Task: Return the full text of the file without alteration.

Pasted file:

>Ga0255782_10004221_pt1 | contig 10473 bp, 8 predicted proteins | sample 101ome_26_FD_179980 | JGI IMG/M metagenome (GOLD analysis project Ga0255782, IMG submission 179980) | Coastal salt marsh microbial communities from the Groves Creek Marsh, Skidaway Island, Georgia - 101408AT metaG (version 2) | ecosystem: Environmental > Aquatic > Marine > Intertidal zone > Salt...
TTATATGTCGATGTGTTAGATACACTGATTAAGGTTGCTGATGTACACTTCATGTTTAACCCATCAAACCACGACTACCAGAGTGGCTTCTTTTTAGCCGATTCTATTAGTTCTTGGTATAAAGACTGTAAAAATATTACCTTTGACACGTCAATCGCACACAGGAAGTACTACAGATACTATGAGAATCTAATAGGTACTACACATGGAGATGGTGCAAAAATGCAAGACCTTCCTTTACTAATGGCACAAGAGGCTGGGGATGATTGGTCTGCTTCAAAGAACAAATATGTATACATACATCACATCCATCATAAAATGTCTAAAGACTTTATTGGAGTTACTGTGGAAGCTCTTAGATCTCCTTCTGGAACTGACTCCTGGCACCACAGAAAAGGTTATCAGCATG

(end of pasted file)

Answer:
>Ga0255782_10004221_pt1 | contig 10473 bp, 8 predicted proteins | sample 101ome_26_FD_179980 | JGI IMG/M metagenome (GOLD analysis project Ga0255782, IMG submission 179980) | Coastal salt marsh microbial communities from the Groves Creek Marsh, Skidaway Island, Georgia - 101408AT metaG (version 2) | ecosystem: Environmental > Aquatic > Marine > Intertidal zone > Salt...
TTATATGTCGATGTGTTAGATACACTGATTAAGGTTGCTGATGTACACTTCATGTTTAACCCATCAAACCACGACTACCAGAGTGGCTTCTTTTTAGCCGATTCTATTAGTTCTTGGTATAAAGACTGTAAAAATATTACCTTTGACACGTCAATCGCACACAGGAAGTACTACAGATACTATGAGAATCTAATAGGTACTACACATGGAGATGGTGCAAAAATGCAAGACCTTCCTTTACTAATGGCACAAGAGGCTGGGGATGATTGGTCTGCTTCAAAGAACAAATATGTATACATACATCACATCCATCATAAAATGTCTAAAGACTTTATTGGAGTTACTGTGGAAGCTCTTAGATCTCCTTCTGGAACTGACTCCTGGCACCACAGAAAAGGTTATCAGCATG